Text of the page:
“Forfeit”, a song “all about doing what you gotta do” according to frontman Pete, kept up the heat that had been building to this point. At one point Loeffler asks the crowd, “Who’s with me?”, as Bernadini’s bass rumbled so mightily that it literally shook the floor beneath us.
Loeffler dedicated the next song, “Vitamin R”, to a couple near the front who apparently were having an amazing time, saying “here’s a song about you guys having sex”, bringing cheers and laughter from the audience. A friend of mine told me before the show that this was one of his favorite Chevelle songs and now I know why. It was infectious and it convinced me that I would be purchasing a copy of This Type of Thinking (Could Do Us In) in the very near future.
I think I probably dated myself when the introduction to “Same Old Trip” turned out to be audio clips of the scene between Peter Graves and child actor Rossie Harris from the ‘80s classic film “Airplane”, because I was laughing heartily, and everyone around me was trying to figure out what the joke was. After Graves’ character, Captain Oveur, asks the kid if he’s “ever seen a grown man naked?” Loeffler responds to the crowd “Have you ever moshed naked?” I’m not sure the crowd caught the reference but I was laughing myself silly.
As the band played the slow jam intro to “Twinge” from La Gargola, the crowd began swaying while searchlights fanned out over the rapt and spellbound audience. All of the songs from the new album seemed to have an effect on the fans, including “Hunter Eats Hunter” which followed “Twinge”. Loeffler said of “Hunter Eats Hunter” – “That was my favorite.” I’m not sure if he was saying that it is his favorite song that they play, or that our reaction to the song was his favorite of the night, but the crowd ate it up.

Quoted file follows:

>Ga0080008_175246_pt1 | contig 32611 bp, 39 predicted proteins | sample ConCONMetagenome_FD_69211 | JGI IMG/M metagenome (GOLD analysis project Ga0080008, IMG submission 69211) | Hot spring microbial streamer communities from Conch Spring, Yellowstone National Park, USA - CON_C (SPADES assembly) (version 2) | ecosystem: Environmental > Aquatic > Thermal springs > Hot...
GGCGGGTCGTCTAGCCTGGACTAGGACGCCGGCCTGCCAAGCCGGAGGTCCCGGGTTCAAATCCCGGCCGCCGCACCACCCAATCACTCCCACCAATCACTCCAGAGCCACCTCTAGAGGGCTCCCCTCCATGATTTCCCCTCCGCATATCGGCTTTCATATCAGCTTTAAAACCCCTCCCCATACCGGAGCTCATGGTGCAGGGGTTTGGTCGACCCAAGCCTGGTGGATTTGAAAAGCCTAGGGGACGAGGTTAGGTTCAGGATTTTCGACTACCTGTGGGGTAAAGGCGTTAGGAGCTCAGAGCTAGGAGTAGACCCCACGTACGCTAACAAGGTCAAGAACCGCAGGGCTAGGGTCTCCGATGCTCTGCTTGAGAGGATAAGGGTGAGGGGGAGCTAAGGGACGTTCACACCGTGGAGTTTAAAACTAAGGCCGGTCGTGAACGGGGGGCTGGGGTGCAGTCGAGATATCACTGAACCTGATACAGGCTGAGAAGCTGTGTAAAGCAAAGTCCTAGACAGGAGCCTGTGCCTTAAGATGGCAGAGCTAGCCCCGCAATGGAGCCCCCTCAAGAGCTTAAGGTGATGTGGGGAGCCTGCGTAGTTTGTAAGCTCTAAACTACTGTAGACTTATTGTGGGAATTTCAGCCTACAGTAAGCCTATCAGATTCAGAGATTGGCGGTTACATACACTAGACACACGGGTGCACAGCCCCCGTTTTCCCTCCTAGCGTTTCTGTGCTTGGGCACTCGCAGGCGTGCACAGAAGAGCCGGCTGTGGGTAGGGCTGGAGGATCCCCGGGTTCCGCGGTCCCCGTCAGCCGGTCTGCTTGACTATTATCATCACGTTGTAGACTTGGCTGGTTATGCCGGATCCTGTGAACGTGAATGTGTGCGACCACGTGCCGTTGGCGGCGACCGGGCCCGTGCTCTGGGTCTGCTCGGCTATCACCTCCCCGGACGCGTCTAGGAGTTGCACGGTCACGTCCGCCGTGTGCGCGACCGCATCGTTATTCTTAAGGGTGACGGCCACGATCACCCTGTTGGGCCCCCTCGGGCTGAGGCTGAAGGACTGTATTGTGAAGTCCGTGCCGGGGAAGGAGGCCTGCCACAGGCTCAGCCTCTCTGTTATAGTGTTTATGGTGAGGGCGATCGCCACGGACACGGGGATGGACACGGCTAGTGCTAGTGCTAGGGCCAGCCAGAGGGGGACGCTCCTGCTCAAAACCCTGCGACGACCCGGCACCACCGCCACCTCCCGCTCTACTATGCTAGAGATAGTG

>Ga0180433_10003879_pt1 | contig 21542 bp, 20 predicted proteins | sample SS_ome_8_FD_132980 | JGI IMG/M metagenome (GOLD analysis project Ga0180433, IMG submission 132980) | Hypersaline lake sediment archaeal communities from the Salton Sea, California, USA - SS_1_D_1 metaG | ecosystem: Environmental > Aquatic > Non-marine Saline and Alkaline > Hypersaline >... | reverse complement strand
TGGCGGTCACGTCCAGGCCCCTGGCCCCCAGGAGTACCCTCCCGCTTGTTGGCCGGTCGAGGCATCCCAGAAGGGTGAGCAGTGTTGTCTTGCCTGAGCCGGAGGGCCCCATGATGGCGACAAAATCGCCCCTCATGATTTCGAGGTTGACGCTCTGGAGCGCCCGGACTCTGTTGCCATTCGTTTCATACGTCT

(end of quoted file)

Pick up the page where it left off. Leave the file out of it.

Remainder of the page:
My second favorite song of the night, “Hats Off to the Bull” was also one of the crowd’s favorites as it got one of the biggest responses with the crowd singing along, bouncing and dancing, pumping their fists and nodding their heads to the ringing guitar licks and bubbling notes of the bridge.
The final song of the pre-encore set was “I Get It” from 2007’s Vena Sera. A song for those of us who face the daily onslaught of haters, doubters, and takers. It was a great way to close the show before the obligatory (and much desired) encore.
As the opening chords of “The Red”, perhaps Chevelle’s most well-known single, played softly by frontman Loeffler who was on stage alone lit by dual red spotlights, the crowd joined him singing along word-for-word. Bassist Bernadini joined by the second verse and drummer Loeffler joined in by the second chorus, at which point the crowd erupted cheering all the way into the slow, soft fade out with Loeffler and Bernadini standing still in the dual red spotlights. The band finished the encore with “Comfortable Liar” and the raucous “Face to the Floor”, before throwing out souvenirs to the crowd and thanking us for an amazing time. Thank YOU, Chevelle, for making my first concert review one that I will never forget. We’ll see you next time you’re in town. Don’t keep us waiting too long! by Rob Crupper